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Interview: John Carter Cash

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For many people, Johnny Cash isn't just an American music icon.  He is American music.  His was the voice of the rebel, the seeker of truth, the romantic, the underdog, the criminal, and the preacher.  In his life, he wrestled with the contradictions inherent in all those characters, which made him all the more fascinating.  While that may be a cliché, it's almost impossible to say something about him that hasn't already been said so many times over the past 50 years. 

Six weeks ago, Sony Legacy released a two-DVD set comprised of 66 performances from the 58 episodes of The Johnny Cash TV Show, which ran on ABC from 1969 to 1971.  The show gained fame for its diversity of guests, from Derek & The Dominoes to Ray Charles to Bill Monroe and the Bluegrass Boys.

John Carter Cash is the son of Johnny and June Carter Cash and the Executive Producer of both this DVD, and of Walk The Line, the Academy Award-winning biopic of Cash's life.  I recently spoke with Cash about the TV show and his father's legendary career.

I'm really glad this DVD is out, because I've never seen anything more than clips here and there.  Why did you wait so long to release it?

It wasn't a wait, really, it was a longstanding effort that has been in process in dealing with Sony Legacy for over 12 years that was begun by my father and my mother, and carried over by his manager Lou Robbin and myself after they passed.  It was just a matter of finally being able to get it all together, with the million different licenses and clearances.  It's a logistical nightmare to make something like this a reality, with the blessed help of some hard work and dedication by the folks at Sony Legacy.

By definition, a variety show is supposed to be diverse.  But on his show, your father really sought to push the boundaries of what was allowable on TV, didn't he?

Yes, he did.  He wanted to go as far as he could in any direction out of his spirit, whether it was rock 'n roll performers like Eric Clapton, Stevie Wonder or Ray Charles, and all these different areas of music, and then have these bright, young aggressive songwriters at the time like Neil Young and James Taylor.  And then, to come back around and focus on where his heart was, which was gospel.  He created this full picture, this amazing diversity that had not been touched on before. 

And also, it was live television, so there was spontaneity and mistakes that went along with it.  But he never stopped having fun, and I think that's what was so infectious, that energy he put out drew in the watcher and the music listener and the comedy lover.  It was a wonderful show, and I'm glad we've had the opportunity to release it.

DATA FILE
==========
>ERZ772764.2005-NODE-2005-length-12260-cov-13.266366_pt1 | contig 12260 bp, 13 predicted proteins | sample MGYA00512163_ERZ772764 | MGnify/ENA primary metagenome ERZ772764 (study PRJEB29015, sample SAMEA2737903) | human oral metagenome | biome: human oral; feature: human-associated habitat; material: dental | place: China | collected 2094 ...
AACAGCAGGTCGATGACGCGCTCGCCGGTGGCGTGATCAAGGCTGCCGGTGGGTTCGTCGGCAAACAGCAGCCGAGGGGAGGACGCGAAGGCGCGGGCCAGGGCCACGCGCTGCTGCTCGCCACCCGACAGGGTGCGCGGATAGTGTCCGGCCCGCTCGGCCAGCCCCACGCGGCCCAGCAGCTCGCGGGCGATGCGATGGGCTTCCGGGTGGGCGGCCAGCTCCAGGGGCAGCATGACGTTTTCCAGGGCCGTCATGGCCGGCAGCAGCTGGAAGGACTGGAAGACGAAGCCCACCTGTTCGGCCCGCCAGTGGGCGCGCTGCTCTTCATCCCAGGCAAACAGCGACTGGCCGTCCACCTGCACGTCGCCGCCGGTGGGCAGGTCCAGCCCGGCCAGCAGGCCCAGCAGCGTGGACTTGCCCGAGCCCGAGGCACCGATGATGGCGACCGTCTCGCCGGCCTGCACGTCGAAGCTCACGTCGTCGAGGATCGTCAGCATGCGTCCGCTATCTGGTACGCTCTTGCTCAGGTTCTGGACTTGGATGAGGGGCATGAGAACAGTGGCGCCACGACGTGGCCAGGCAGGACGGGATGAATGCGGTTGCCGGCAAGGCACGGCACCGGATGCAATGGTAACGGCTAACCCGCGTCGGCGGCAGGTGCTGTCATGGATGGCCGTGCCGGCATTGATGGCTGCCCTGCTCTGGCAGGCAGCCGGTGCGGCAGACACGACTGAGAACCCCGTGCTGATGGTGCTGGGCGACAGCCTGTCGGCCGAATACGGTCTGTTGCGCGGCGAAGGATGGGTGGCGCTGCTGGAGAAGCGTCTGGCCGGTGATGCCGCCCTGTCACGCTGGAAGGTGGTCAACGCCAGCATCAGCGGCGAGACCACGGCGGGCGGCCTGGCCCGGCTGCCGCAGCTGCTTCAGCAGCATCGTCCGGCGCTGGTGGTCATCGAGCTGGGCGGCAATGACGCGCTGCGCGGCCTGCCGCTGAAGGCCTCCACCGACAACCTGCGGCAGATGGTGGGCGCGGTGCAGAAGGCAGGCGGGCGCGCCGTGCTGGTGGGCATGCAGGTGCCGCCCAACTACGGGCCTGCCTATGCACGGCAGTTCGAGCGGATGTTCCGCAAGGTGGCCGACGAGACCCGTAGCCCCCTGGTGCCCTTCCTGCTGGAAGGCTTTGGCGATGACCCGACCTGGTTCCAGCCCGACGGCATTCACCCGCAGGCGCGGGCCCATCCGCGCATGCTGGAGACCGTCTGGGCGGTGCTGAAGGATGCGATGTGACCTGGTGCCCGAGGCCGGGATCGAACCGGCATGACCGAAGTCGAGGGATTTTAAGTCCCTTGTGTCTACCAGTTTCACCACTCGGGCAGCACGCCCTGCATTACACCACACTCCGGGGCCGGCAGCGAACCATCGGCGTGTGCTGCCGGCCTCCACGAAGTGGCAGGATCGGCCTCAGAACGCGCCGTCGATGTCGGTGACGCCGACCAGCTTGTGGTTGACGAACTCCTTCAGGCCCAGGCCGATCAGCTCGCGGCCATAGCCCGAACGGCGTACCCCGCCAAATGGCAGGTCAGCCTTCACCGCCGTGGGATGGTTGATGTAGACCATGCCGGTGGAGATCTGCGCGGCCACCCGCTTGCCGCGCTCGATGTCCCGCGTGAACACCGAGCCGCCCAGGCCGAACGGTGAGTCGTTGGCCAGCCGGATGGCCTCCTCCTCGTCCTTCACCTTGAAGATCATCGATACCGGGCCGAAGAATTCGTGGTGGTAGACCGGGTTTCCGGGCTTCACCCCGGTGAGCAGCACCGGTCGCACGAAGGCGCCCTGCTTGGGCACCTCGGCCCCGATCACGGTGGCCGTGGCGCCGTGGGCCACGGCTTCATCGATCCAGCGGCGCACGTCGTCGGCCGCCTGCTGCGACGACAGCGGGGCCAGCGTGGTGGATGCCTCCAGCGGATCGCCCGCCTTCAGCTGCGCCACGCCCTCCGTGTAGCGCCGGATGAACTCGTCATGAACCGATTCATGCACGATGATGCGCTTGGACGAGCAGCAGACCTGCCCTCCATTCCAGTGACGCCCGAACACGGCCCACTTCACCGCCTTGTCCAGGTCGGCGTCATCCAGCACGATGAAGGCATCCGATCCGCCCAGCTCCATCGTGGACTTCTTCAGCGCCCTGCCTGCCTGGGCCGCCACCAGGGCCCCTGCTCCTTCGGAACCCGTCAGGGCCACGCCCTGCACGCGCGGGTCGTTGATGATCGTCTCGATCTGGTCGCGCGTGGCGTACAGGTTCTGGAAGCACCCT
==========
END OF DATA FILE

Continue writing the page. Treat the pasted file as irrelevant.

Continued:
How did you decide which clips to include?

It was a long process of choosing what to put in, and it started early in defining what to put in and when, what to save for maybe a later DVD, and what would be appropriate to put in the first one.  Of course, what seemed to be the brightest points can easily be overshadowed by something else that you stumble across.  So it was a hard process, but I sure do love the final DVD.  And there is a lot more great television from the shows that will be released down the line.

There's a really remarkable episode towards the end of the show's run in 1971 where he went to Vanderbilt University and had a very frank discussion with students on the issues of the day.  Could you talk a little about that episode and why that was important to him?

My father was seeing what was going on in the world around him, and the issues that the students were protesting about, like the war.  And he wanted to give everyone a voice, and it wasn't just the protesters.  He wanted to reach out into the public and he wanted to hear the voice of young America.  He wanted young America to hear what their peers were saying.  That episode was about allowing that voice to be sent out there.

Did that episode lead, in part, to the cancellation of the show?

I think that there were a number of issues that led to the cancellation of the show, one of which was that Johnny Cash was going to do what he wanted to do, and that was the end of the story.  He did what he believed in, and he wanted to preach the Gospel, the Christian message.  He did a full gospel show because he wanted to do it, and God bless the producers for letting him do it, but it probably ruffled some feathers with that.  Part of his rebellious nature was his conservative spirit.